Hilton Full? Stay at Scooter's Place!
Keeping Austin weird, or committing fraud?
If you saw him dance on YouTube, you'd be tempted to laugh. Or maybe you'd be taken in by his earnestness. Meet Conor McLaughlin, aka Scooter Rocket: a dancing man on skates whose efforts to "Keep Austin Weird" include outlaw hosteling.
Scooter has frustrated the owners of the new Firehouse Hostel and Lounge Downtown at 605 Brazos. Using Facebook and fake online listings, Scooter poses as the Firehouse Hostel (and a slew of imaginary hostels), only to redirect the travelers he snags to his own South Austin apartment.
"I don't know how malicious he's being about this, versus being a really out-there guy who's doing things his own way," said in-progress Firehouse co-owner Kent Roth. (The Firehouse is scheduled to open this summer, featuring dormitory-style beds, private rooms, and shared kitchens, plus a bar to help social hostellers gets acquainted.) Roth and his partner, Collin Ballard, discovered their own photos on Scooter's spoofed Firehouse Facebook page, embellished with creative marketing ploys like an offer for a free tattoo with a three-night stay. A caption under a photo of Roth and Ballard calls them the "poster children" for Austin renewal, building a "swanky lounge with pricey drinks."
When Ballard contacted Austin police to complain, he was told the penal code only covers impersonation of people, not businesses. The case was reclassified as a potential fraud and suspended while Roth and Ballard pursue a possible private action. They have yet to speak to Scooter. "I thought about just talking to him," Ballard said, "but I don't know if we can talk sense into him or how much sense is there."
"I don't want to be known," Scooter, 31, said when I told him the Firehouse was onto him. "I created an anonymous war with [the Firehouse], not thinking they'd actually know who it was. I don't want my alternative lifestyle to be listed."
Yet Scooter has a collection of online music videos hosted on YouTube and Dailymotion. He's actually a pretty good singer. There are even (unsuccessful) audition videos for various reality TV shows, including FOX's So You Think You Can Dance. You know the clips of failed contestants broadcast for laughs? On his, Scooter deflects the ridicule of the show's judges with guilelessness, imploring the most harshly dismissive judge (dance choreographer Tyce Diorio) with: "Don't you think you want too much of the wrong thing?"
If he did meet Roth or Ballard, Scooter said he'd ask them what they think they're doing. "If they actually spoke to me, I'd ask them, 'Hey, what are you guys about, if you're not about streamlining Austin?' I don't want a homogenous Austin. And what are they – the Facebook police?"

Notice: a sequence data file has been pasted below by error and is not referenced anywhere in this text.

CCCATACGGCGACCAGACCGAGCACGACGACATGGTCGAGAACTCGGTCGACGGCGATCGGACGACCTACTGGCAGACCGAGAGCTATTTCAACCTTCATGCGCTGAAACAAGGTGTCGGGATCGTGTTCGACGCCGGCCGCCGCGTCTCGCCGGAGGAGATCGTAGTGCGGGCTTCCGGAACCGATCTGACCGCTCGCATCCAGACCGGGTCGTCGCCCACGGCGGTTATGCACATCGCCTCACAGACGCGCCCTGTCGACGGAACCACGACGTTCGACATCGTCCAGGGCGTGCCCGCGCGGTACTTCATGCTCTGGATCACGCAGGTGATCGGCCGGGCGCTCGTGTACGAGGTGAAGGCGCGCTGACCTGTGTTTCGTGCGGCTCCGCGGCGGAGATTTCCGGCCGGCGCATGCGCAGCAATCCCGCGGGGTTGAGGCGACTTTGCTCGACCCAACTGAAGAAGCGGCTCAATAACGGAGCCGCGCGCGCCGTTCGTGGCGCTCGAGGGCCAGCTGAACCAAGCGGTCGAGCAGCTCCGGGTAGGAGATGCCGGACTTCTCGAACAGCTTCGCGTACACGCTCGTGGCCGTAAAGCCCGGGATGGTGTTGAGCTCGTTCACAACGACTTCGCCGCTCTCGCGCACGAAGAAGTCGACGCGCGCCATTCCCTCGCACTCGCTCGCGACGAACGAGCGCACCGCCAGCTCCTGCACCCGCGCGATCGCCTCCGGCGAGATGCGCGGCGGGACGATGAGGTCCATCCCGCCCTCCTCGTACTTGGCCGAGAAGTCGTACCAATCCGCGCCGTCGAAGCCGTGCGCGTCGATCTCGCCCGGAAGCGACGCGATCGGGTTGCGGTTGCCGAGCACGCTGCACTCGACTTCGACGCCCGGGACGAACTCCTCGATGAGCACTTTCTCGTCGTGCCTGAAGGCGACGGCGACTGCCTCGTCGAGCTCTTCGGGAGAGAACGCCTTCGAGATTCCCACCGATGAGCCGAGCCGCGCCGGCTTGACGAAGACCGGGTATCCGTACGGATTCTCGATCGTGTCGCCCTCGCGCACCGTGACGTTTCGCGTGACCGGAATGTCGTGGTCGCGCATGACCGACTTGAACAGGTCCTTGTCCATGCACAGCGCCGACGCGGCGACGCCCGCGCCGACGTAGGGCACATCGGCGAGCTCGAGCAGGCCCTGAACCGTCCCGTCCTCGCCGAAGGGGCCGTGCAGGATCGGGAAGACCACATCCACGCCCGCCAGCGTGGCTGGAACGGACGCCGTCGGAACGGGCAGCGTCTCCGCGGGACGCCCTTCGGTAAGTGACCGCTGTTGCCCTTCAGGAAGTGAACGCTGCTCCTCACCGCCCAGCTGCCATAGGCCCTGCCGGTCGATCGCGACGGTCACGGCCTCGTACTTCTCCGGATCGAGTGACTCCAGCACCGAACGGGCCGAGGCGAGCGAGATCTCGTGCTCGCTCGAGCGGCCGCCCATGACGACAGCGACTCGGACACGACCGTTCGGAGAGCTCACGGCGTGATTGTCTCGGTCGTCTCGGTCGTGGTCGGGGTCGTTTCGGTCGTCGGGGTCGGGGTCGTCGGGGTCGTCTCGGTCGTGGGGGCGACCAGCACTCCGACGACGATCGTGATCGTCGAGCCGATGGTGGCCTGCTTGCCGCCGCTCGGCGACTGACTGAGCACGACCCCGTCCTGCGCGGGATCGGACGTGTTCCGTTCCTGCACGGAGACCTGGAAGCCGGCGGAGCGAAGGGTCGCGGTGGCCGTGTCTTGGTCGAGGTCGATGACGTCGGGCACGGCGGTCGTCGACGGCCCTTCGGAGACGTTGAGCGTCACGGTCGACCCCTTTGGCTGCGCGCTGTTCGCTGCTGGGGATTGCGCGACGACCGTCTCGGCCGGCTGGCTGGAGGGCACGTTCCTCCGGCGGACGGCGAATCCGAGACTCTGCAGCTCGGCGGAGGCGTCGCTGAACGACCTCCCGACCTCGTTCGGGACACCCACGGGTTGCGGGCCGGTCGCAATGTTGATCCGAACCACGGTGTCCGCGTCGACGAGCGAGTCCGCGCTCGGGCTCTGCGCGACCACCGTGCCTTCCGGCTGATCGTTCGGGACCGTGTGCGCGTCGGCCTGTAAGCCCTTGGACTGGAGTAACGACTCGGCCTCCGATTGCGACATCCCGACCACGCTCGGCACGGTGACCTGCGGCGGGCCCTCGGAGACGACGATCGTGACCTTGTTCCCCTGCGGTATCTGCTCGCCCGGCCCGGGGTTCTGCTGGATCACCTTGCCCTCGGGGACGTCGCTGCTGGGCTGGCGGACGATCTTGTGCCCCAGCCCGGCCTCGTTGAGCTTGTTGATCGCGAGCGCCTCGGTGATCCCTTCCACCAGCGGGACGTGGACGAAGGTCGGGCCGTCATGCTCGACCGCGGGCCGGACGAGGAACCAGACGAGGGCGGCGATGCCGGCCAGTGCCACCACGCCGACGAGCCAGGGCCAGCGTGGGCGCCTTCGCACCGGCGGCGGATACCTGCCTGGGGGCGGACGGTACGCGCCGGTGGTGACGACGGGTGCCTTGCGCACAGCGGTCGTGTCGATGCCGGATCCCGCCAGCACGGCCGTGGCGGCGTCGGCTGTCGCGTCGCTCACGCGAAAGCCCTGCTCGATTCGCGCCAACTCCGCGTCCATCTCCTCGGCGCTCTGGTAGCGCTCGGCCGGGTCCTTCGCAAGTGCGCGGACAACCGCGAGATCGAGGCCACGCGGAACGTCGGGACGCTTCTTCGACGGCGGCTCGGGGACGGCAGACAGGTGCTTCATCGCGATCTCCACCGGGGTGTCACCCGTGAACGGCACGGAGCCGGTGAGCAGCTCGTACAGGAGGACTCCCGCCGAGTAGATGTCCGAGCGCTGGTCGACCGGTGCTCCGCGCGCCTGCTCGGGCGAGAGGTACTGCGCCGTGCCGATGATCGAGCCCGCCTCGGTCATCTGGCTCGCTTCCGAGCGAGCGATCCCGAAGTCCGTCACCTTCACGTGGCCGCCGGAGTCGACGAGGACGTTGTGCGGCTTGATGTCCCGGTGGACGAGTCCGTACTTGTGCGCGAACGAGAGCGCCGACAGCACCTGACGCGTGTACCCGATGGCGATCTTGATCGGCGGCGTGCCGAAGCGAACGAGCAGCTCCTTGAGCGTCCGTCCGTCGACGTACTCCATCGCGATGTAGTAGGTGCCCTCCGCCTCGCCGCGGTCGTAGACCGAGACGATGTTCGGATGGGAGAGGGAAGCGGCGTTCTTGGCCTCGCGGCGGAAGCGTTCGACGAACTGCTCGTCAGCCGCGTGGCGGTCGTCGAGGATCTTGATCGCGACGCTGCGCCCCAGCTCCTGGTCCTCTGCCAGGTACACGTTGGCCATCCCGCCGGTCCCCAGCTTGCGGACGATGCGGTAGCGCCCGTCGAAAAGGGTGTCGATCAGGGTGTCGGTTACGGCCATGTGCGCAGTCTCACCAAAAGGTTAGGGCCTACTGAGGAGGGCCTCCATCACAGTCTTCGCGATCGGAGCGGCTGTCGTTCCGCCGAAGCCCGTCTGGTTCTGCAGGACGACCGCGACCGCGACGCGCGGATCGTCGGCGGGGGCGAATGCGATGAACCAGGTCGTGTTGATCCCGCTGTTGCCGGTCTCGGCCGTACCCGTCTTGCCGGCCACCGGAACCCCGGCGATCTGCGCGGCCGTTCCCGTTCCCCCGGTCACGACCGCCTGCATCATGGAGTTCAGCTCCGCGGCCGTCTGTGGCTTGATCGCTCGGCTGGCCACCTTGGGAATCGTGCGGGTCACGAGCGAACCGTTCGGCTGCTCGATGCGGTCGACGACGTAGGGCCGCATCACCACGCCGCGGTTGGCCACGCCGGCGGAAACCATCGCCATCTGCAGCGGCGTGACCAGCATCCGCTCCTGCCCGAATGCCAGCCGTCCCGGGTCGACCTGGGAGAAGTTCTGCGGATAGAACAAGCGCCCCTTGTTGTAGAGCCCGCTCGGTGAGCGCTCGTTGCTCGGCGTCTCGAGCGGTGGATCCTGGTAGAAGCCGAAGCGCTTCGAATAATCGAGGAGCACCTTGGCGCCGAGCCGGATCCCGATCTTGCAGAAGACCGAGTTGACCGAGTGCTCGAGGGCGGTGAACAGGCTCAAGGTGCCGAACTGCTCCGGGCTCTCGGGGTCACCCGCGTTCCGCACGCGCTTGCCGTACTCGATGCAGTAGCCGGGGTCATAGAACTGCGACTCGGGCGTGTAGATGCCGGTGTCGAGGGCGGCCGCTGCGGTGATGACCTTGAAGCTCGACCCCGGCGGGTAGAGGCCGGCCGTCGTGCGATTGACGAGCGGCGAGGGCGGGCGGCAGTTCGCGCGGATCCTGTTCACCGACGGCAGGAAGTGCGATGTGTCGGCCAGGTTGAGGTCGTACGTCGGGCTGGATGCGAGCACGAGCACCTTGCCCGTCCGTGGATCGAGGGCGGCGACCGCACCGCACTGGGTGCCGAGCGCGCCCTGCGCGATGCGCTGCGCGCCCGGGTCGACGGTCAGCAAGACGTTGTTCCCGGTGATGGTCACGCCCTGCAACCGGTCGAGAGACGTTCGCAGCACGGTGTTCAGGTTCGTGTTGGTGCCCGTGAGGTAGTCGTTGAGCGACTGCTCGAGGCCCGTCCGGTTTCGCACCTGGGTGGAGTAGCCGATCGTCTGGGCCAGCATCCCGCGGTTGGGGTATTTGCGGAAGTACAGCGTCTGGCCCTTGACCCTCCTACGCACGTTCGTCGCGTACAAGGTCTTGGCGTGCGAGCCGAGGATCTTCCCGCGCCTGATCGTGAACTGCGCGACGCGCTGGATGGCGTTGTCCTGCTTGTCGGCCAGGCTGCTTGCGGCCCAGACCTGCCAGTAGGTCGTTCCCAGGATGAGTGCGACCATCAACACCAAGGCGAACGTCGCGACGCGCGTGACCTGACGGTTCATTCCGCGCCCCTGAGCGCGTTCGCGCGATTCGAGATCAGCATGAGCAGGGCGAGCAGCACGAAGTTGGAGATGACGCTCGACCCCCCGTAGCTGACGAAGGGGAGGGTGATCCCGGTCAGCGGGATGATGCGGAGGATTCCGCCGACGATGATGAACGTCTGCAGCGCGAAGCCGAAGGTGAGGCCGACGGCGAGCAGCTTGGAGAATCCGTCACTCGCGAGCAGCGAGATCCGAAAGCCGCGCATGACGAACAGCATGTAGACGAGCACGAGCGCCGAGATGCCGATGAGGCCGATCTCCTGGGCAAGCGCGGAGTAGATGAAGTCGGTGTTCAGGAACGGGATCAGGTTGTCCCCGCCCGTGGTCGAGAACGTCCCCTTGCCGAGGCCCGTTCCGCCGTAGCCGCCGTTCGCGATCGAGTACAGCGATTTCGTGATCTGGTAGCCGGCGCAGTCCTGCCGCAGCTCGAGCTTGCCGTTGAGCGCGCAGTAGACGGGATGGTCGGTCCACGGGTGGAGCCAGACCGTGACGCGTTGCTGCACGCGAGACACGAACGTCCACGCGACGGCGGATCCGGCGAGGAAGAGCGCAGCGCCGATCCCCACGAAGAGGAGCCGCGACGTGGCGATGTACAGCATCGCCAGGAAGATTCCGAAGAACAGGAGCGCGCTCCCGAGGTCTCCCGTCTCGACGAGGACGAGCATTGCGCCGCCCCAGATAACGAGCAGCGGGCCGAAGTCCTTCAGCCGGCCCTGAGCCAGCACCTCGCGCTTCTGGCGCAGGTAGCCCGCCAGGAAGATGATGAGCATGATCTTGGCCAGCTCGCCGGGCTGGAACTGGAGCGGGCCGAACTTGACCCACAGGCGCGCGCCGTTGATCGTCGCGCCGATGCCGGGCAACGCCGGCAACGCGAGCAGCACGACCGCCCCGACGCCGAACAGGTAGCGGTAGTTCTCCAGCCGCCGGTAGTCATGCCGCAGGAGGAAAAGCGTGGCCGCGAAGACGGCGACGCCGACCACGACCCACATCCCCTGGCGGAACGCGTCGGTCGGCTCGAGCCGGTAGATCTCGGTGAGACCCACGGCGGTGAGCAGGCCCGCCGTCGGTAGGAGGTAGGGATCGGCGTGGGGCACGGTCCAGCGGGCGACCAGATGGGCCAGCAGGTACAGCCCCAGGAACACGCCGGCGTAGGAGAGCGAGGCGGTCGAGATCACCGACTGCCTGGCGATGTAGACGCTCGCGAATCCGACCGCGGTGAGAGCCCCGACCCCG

Scooter's apartment is located just north of Ben White Boulevard in a dramatically lower-rent neighborhood than the Firehouse. Feral kittens slumber in its courtyard, which features a community garden, murals, and a new wood-slab painted dance floor. This is where Scooter operates his own "Rusty Railway Hostel." It's a good bus ride (or three) from Downtown.
"It's 'pirating,'" Scooter says. "People know when they speak to me on the phone that I'm completely different. People aren't obliged to go with me. I tell them: 'Here's an alternative. You can stay Downtown and be at a party house, or you can come and see what Austin's all about.' I push the bohemian side of Austin."
That isn't to say Scooter doesn't appreciate the allure of mainstream attractions. Capitalizing on the throng of visitors to South by Southwest and other Austin festivals, Scooter charges $60 or more a night for a dorm-room bunk, according to one guest's online review. Scooter says he operates on donations and usually takes in about $20 a night per bed. (He also performs freelance computer repairs.)
Based solely on the contrast between Downtown and Scooter's neighborhood, some guests might want to hail a cab immediately upon arrival, were there any around. But those aren't the guests Scooter wants anyway. "I host a lot of independent thinkers," he said. "These are not the ones that are just, like, 'Hey, I've never trusted anyone before.' I host, let's say, the Occupiers."
Liz Fritchman, 24, travelled to Austin earlier this year with a friend from Philadelphia, later posting a Yelp review: "There were no other guests, the house smelled weird, and when we told him we would get back to him he spent 10 minutes convincing us that we should stay there [because] we seemed 'indie' and shouldn't go to the more mainstream places."
"I think he truly believes what he's about, and I think his rationale is good," Liz told the Chronicle. "I mean, everybody should support local businesses – but he's a nut about it. It wasn't a situation where you felt danger. It was unbelievably freaky and uncomfortable."
Ballard and Roth admit that Scooter hasn't exactly harmed the Firehouse much, but they're still frustrated. "There's a lot you have to do to be a legit business, and it's in the interest of the people who are going to come here to stay," Roth said. "You have fire inspections and health inspections. You also have to pay taxes, you have to be zoned properly, and all that kind of stuff. It is a little annoying that [Scooter] is operating without all that. And doing it under false pretenses."